Let's be clear about one thing: If there's anyone that makes it easy to ridicule the Trump administration, it's Donald Trump himself.
When the president routinely puts his subordinates in a position to defend his actions, only to then go out and give an interview that totally contradicts their reasoning, he makes it easy for us to ridicule him -- and them -- as liars.
When the president insists that millions of people voted illegally, in an election that he actually won, it makes it easy to ridicule him as childishly insecure.
When the president pulls out of a global agreement to combat climate change, and his cabinet can't definitively say whether he still thinks global warming is a "hoax," it makes it easy to ridicule him as a gullible conspiracy theorist.
When the president is driving an effort to repeal Obamacare, only to then praise another country's form of universal healthcare, it makes it easy to ridicule him as embarrassingly uninformed.
We can go on and on -- the examples are not hard to find -- but the point will remain the same: The president of the United States makes it easy to ridicule him as unfit for the job.
And yet, despite Trump's tendency to undermine his own legitimacy, mocking him is ultimately unproductive. In fact, ridiculing Trump, his administration, and his die-hard supporters might be something worse than unproductive: counterproductive.
There's been plenty of coverage of Trump voters that shows why, too.
There's an idea that those who oppose Trump (and, more specifically, those on the left) do so obnoxiously and condescendingly. The reaction, in turn, for some of the president's supporters has been to simply tune out any dissenting opinion and to cling even more to their cult.
Need proof? Try this.
In May, one Trump supporter told the Associated Press that the wave of scandalous stories revolving around the White House has not had any effect on how the president is viewed among his voters.
Not only have I not heard of anyone turning their backs, I've seen people become more in solidarity with the president because they feel he's getting a raw deal.
On another day, we can debate whether the ridicule is deserved or not. For now, the bottom line is pretty clear: As a persuasive tool, ridicule does not help.
That being said, there are still real, legitimate problems that an apparently incompetent administration presents for the country. One of them is a lack of ability from the media and "the resistance" to communicate the very clear potential dangers of this presidency.
If you're at all worried about those problems, it'd probably be best to do these four things instead of ridiculing the president.
1. Don't overreact.
Reacting to every Trump misstep like it's the end of the world is a misstep in itself. When the world ultimately keeps on spinning after every wave of outrage, it undermines the underlying cause of the outrage in the first place.
Think back to January, when people were freaking out over Republican senators "voting to take away health care."
It's June, and Obamacare still hasn't been repealed.
In fact, it doesn't even seem clear that Republicans will ever get their act together and actually come up with a good healthcare plan they can agree to.
So what those who feared the worst shouted was happening didn't actually happen, which is actually a legitimate reason for others to not listen when the overwhelming majority of those who oppose Trump freak out in the same way the next time a big story comes around.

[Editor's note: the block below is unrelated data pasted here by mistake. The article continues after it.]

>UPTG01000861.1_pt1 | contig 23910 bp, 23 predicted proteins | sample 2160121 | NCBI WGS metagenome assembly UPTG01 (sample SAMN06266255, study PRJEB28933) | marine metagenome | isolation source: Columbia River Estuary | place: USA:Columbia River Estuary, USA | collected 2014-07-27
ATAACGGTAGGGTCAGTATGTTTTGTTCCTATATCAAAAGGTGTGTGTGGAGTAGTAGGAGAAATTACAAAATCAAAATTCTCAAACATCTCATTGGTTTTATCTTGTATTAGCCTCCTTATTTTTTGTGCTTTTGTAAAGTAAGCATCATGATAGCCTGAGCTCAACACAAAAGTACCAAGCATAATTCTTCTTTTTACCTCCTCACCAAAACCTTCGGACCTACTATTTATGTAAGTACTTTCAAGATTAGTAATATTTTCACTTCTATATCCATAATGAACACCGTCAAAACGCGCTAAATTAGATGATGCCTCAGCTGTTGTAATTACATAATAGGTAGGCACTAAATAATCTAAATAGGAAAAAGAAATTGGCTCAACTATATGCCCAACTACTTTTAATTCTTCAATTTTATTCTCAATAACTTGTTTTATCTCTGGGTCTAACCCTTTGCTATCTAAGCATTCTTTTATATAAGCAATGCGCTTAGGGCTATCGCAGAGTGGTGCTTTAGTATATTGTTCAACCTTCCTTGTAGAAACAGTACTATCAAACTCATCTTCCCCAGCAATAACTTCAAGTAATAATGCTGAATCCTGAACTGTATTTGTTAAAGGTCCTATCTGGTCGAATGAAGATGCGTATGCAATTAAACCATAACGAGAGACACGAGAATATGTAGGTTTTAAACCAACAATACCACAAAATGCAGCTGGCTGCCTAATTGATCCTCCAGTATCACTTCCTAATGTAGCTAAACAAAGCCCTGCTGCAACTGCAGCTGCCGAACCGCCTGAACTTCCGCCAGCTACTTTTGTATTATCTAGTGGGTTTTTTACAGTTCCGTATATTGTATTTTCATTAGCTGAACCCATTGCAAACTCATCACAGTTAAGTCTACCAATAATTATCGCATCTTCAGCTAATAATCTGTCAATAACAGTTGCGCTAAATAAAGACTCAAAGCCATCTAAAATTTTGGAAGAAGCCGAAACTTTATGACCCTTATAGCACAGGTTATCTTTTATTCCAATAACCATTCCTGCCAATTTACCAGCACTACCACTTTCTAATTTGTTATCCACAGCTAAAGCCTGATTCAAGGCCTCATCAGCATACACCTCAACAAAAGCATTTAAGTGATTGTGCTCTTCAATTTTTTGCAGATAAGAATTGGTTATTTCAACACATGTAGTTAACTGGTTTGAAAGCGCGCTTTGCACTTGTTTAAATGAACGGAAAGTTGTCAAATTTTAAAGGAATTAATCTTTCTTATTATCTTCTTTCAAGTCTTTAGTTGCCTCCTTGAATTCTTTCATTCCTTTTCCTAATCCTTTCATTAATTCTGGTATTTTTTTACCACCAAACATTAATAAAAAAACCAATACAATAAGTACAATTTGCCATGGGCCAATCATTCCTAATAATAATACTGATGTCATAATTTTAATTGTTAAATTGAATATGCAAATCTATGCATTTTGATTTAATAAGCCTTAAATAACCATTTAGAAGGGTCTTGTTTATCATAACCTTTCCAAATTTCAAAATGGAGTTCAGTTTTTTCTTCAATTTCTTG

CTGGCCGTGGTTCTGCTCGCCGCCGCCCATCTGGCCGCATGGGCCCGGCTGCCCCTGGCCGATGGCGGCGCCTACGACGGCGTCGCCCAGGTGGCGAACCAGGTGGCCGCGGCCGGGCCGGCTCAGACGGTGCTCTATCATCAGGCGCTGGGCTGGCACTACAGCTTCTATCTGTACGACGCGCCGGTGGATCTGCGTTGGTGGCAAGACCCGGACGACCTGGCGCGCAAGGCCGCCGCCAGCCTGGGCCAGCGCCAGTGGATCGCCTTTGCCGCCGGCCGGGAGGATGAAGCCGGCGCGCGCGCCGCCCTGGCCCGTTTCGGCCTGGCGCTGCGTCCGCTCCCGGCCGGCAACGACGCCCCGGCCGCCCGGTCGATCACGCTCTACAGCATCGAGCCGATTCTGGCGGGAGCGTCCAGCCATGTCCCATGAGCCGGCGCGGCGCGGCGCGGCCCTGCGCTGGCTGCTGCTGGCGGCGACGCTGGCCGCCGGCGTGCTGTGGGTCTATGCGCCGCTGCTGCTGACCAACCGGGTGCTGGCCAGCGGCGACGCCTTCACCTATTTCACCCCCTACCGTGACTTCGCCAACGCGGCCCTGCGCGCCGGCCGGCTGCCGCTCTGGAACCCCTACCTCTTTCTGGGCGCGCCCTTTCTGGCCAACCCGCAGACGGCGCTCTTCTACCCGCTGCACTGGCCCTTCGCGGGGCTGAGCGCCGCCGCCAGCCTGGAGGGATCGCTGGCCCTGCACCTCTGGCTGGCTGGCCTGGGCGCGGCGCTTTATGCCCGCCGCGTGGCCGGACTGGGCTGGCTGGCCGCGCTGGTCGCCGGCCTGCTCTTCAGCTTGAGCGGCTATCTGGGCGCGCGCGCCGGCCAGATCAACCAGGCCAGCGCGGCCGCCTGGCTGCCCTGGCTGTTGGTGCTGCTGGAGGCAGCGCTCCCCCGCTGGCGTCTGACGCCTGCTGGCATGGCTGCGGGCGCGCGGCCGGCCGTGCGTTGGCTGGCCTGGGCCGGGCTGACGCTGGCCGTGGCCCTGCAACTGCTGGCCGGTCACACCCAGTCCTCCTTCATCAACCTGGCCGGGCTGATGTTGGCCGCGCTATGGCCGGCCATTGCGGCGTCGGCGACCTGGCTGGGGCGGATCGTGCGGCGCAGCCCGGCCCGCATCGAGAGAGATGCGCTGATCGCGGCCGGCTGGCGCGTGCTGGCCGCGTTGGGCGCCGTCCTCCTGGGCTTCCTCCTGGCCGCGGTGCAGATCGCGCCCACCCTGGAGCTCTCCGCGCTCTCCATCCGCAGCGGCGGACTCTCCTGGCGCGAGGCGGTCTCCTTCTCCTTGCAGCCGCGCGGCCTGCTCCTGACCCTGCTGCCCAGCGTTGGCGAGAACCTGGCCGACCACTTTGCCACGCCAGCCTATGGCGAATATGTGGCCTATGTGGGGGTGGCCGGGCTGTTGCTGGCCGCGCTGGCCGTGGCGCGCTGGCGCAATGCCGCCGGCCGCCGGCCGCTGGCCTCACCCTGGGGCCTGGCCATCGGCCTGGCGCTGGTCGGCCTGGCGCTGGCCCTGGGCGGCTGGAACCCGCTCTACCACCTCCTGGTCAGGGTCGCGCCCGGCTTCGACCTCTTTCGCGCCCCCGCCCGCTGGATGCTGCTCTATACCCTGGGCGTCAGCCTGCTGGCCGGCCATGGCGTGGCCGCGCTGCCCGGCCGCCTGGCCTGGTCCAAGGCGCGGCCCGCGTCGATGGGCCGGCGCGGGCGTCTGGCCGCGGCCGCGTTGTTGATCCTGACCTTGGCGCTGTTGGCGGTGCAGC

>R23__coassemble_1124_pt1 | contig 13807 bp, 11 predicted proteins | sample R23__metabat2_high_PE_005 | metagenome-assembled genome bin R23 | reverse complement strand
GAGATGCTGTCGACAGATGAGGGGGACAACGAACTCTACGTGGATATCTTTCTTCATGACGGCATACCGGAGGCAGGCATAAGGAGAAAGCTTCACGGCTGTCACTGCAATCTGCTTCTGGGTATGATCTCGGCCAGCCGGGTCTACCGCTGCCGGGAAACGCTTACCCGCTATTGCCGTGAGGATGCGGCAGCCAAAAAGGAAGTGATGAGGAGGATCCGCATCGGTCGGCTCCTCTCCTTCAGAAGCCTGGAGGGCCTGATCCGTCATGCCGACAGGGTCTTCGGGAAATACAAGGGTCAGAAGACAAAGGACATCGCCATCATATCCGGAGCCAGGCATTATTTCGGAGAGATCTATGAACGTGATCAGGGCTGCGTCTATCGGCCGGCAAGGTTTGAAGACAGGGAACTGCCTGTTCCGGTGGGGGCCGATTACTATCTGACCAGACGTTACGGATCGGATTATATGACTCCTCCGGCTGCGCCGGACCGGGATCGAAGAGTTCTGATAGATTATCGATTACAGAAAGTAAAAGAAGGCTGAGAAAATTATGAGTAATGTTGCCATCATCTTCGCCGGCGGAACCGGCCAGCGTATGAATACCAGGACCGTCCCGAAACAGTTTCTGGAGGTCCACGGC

That brings us to this next point.
2. Offer dispassionate opinions.
Here's the good news. Trump's administration is so amateurish and lacks so much basic competency that it doesn't even take much disprove much of what the president tries to pass off as wise.
In arguing against leaving the Paris accord, we don't have to passionately scream about how the planet is doomed.
Doing that ignores an argument that is much more simple and palatable to both liberals and conservatives: The agreement didn't have to be withdrawn from in order to make changes.
Some of Trump's voiced (or tweeted) stances are so clearly flawed that it'd be much better to rely on the most dispassionate arguments against them, without even having to rely on dramatic proclamations.
The facts, without huge doses of hysteria, might just be much more effective.
3. Know the other side.
In order to do that, it's worth knowing what the opposing argument is.
To point out that leaving the Paris accord was unnecessary, which it was, you'd actually have to know Trump's reasoning and understand that it doesn't square with actually withdrawing.
To point why the AHCA sucks for people who are both Democrats and Republicans, which it does, you'd actually have to know what Republicans claim is wrong about Obamacare.
We all know the simpler and cynical conclusions we could make -- Republicans hate the environment and hate that people have healthcare -- but neither of those attacks helped win elections and ultimately did not stop Trump from entering office.
In the end, we all might be better served by understanding what exactly the opposition is about in order to more effectively combat it.
4. Be able to defend your own.
If you're against a travel ban being imposed, you should know why exactly it wouldn't stand up in court. If you're for a certain type of healthcare system, you should get informed on how that system would be sustained.
If you're for impeaching the president, you should know whether that's even possible with the current make-up of Congress before appealing for it.
You might simply assume these things are obviously just, but the next person can make just as lazy of an assumption about his or her own ideas.
Being able to comprehensively defend your positions and understand others' -- along with every other point discussed here -- will probably go a much longer way to helping us figure out how to solve our problems than ridiculing our president does.